Today was virtually a copy paste of yesterday: risk aversion with the whole shebang. Equities declined and core bonds enjoyed a safe haven bid. US yields at some point shed about 5bps while Germany saw yields evaporate up to 3 bps. July US retail sales marked a turning point, though somewhat counterintuitively. All gauges disappointed. Headline turnover fell 1.1% m/m (vs -0.3 expected) with 8 out of 13 categories declining. Excluding cars and gas, sales fell 0.7% m/m (vs -0.1%). A super-core measure, the control group which additionally excludes building-materials retailers, office supply stores, mobile homes and tobacco, printed at -1% m/m (vs -0.2%). The sub-consensus reading does not bode well for the future, having last week’s August Michigan consumer confidence in mind. That indicator tanked to levels below the 2020 pandemic trough with US consumers flagging the coronavirus and stubbornly high inflation eating into their disposable income, thus possibly affecting spending. Despite all that, US yields strangely enough recovered after the data release. The 10y yield returned from 1.22% to 1.25% at the time of writing, thereby limiting daily losses to less than 1bp. The 30y variant faces a similar decline. Other yield changes are negligible. German yields were caught in the US slipstream. The curve, now flat, fully erased an initial bull flattening move.
Before turning to the dollar, let’s highlight the notable depreciation of both the Aussie (lost ST support at AUD/USD 0.729) and the kiwi dollar (NZD/USD 0.69 area) first. Both are related to the recent coronavirus developments and what it could mean for monetary policy going forward (see also headline below). The dollar in general is well bid. Its performance even improved after the poor retail sales. The trade-weighted DXY has its eyes set at recent highs around 93. EUR/USD retreats from 1.178 to 1.173. So much for the pair’s Friday comeback. Markets also again embrace the Swiss Franc (EUR/CHF nearing 1.07!). Sterling on the other hand is suffering from the risk context. This morning’s labour market report wasn’t bad at all and even justified the BoE’s hawkish turn earlier this month. But an unemployment rate easing to 4.7%, 95k employment change in the three months to June and weekly earnings soaring to a three-month average of 7.4% just didn’t do the trick. EUR/GBP rose north of 0.85(3). GBP/USD loses a full big figure to 1.375.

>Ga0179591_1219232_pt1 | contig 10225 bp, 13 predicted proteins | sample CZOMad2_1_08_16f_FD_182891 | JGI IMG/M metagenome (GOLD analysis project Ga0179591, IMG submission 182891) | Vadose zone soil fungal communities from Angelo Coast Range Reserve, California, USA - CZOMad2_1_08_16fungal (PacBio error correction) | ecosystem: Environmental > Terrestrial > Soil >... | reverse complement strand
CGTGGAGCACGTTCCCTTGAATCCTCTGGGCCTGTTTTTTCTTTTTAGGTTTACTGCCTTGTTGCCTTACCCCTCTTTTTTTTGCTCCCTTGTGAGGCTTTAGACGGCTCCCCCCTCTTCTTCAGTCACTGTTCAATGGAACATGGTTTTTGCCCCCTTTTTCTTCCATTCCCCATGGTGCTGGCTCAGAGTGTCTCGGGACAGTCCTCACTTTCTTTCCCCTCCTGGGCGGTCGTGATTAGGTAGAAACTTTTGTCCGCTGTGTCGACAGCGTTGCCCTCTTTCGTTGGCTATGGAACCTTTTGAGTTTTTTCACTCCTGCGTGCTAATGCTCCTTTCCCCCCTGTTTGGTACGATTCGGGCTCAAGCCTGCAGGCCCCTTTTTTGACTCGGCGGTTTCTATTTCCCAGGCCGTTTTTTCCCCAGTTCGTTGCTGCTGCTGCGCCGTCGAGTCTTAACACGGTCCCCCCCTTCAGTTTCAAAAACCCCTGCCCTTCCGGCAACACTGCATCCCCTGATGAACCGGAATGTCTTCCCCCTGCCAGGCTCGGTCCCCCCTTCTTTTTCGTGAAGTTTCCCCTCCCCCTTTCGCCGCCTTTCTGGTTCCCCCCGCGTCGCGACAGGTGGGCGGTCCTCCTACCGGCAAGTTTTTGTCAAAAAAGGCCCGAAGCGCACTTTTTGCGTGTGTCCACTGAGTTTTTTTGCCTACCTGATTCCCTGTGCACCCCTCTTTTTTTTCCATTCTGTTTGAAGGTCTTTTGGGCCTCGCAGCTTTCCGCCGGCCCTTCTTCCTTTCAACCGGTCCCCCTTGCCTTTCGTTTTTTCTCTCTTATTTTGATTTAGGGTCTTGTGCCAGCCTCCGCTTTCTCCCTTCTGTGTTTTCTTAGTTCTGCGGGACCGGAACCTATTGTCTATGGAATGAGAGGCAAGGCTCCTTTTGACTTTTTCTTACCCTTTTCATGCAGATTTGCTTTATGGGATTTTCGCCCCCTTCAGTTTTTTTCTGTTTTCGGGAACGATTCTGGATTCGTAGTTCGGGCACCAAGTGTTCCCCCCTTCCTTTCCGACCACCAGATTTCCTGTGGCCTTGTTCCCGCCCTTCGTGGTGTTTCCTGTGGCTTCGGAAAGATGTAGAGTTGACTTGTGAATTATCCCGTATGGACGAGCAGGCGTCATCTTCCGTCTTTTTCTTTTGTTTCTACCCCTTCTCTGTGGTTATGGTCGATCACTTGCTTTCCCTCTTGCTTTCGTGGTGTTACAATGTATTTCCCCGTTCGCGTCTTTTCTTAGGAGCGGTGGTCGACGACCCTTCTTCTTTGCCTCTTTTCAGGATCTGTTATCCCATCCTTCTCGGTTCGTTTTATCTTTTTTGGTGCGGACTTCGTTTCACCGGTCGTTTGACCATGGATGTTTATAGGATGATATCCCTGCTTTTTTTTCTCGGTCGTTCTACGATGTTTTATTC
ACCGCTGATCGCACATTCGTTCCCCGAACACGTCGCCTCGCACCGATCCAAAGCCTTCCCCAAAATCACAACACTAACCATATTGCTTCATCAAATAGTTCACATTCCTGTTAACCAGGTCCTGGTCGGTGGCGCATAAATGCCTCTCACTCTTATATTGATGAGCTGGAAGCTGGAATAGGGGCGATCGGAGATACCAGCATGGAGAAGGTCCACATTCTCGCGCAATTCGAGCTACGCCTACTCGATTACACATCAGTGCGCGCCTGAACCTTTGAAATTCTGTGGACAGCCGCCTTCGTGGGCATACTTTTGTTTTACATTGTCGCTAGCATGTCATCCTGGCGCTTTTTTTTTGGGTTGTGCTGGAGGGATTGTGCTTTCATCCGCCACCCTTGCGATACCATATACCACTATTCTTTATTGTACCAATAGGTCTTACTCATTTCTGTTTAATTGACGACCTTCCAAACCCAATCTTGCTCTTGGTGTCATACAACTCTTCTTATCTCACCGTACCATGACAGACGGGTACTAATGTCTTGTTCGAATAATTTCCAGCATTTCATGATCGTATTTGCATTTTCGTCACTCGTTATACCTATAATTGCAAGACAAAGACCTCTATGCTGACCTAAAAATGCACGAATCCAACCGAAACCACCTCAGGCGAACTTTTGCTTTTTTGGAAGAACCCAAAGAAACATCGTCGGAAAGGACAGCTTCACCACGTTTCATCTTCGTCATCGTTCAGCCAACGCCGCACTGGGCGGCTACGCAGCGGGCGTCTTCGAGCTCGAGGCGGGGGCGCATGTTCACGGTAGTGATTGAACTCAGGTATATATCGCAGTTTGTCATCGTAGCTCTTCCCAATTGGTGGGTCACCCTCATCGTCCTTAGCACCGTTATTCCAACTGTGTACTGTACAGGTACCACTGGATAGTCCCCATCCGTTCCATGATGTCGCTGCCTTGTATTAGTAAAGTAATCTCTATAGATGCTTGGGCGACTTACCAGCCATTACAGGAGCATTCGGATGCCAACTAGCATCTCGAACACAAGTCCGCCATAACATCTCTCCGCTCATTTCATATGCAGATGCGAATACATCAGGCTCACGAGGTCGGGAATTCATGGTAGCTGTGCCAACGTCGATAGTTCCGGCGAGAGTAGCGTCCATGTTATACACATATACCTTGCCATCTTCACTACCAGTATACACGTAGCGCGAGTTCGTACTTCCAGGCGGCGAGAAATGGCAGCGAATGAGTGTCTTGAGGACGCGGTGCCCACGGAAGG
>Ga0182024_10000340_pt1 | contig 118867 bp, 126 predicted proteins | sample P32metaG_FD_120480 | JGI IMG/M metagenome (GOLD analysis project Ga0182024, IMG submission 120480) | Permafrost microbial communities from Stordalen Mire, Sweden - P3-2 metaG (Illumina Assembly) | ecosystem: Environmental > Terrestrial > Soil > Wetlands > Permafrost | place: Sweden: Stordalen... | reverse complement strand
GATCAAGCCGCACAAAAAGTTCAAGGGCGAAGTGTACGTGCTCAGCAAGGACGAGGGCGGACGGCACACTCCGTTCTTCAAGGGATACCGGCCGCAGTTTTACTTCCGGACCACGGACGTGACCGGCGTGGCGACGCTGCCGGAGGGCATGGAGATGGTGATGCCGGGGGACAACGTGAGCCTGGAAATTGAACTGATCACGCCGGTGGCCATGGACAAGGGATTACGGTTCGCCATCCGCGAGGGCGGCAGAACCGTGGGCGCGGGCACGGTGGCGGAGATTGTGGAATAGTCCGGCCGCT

New Zealand PM Ardern announced a nationwide three-day lockdown after an Auckland man tested positive for Covid-19, the first community spread since February. Schools, offices and businesses will have to close. Auckland and the Coromandel Peninsula will probably face a tougher seven-day lockdown. “Going hard and early has worked for us before”, Ardern stressed. The infection potentially throws a spanner in the works of the Reserve Bank of New Zealand. Markets discounted the start of the tightening cycle at tomorrow’s policy meeting. Some investors pulled some chips off the table though. NZD/USD fell from 0.7020 towards the low 0.69 support zone. A backtracking RBNZ, which isn’t our preferred scenario, could trigger a drop below 0.6881. Next support stands at 0.6703 (68% retracement on 2020 rally). The NZD swap curve bull flattened with yields ceding 14.3 bps (2-yr) to 9 bps (30-yr).
The flash estimate of Hungarian GDP numbers revealed a 2.7% Q/Q rise, outpacing 1.4% Q/Q consensus and coming from 2% Q/Q in Q1. Non-seasonally adjusted Y/Y growth rose to 17.9%. A detailed reading will only be available on September 1st, but the Hungarian central statistical office mentioned industry as main contributor to growth. Hungarian GDP is now 2.2% larger in absolute terms compared to Q2 2019. The data warrant the Hungarian central bank’s (MNB) hawkish stance and suggest that they could deliver a third consecutive 30 bps rate hike at next week’s policy meeting (Aug 24). Hungarian inflation is still running outside the MNB’s tolerance zone (+1%) around the central bank’s 3% inflation target. EUR/HUF declined marginally today to 351, the strongest HUF-level since early July.